The Nalbach Group is in a good place because it’s a diversified organization that can benefit from what’s going on in different industry segments outside of packaging. In addition, the group is currently experiencing the biggest backlog of jobs in the history of the organization.
So the company is leveraging that stability to take the time and look inward, focusing on what inefficiencies and redundancies exist in the office or in the manufacturing facility. “What I’m doing now is encouraging everybody to look at the processes that they are involved in and decide how key they are to continue,” Nalbach explains.
This “leaning out” effort will position the company to succeed no matter what happens in the future.
“If anything is going to keep me up at night, it is the uncertainty of what is going to happen next with the economy. With all of the potential wild cards out there, and people talking about recessions coming—or maybe not—nobody really knows what’s coming. We are positioning ourselves to face whatever does come next.”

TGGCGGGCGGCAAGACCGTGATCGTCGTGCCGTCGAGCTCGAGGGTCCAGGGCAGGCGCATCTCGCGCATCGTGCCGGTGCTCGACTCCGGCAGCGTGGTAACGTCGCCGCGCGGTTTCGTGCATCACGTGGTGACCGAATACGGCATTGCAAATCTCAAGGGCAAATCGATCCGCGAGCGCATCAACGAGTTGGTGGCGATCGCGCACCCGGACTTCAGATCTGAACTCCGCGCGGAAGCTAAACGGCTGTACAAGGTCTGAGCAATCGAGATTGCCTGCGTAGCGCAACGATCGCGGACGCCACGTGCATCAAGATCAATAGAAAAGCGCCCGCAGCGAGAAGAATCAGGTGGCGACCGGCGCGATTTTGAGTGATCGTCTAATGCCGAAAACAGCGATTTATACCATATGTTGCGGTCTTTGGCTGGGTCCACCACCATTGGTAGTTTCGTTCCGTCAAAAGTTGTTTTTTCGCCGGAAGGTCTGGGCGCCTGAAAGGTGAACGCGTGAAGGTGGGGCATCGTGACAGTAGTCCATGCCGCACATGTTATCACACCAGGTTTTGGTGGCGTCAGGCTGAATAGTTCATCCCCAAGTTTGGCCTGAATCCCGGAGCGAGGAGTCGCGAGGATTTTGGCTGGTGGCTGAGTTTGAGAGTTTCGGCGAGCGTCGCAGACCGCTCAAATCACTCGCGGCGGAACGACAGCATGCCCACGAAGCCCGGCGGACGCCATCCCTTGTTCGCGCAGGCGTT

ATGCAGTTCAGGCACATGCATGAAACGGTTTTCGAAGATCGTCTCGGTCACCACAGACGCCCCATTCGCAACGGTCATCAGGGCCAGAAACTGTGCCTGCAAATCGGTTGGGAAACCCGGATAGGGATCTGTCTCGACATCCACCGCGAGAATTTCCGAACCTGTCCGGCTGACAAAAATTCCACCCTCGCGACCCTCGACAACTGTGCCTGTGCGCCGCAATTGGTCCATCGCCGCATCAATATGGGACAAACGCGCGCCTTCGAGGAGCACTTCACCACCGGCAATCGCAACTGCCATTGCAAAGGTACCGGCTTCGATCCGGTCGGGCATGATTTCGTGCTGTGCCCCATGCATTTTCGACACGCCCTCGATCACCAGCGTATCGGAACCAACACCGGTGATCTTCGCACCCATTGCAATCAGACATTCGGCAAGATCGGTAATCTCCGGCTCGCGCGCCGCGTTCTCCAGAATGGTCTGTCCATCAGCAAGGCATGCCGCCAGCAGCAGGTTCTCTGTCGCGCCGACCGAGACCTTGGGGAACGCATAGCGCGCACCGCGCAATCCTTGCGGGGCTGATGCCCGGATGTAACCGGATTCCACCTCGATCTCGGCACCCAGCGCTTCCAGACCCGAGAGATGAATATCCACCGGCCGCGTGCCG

This effort will also benefit its outward-facing business model. Ideally, Nalbach Group continues to develop products and services that allow them to choose the jobs that they pursue to ensure success vs. taking risks. This focused approach also fosters a collaborative culture with customers.
“So much of what we do is as much about the personal relationships and connections and trust as it is the technology itself,” Nalbach says. “We are engineers, we can build a machine to your specifications, but you have to trust that we know how to do that. And we have to trust [the customer] that we’re going to get everything that we need from them.”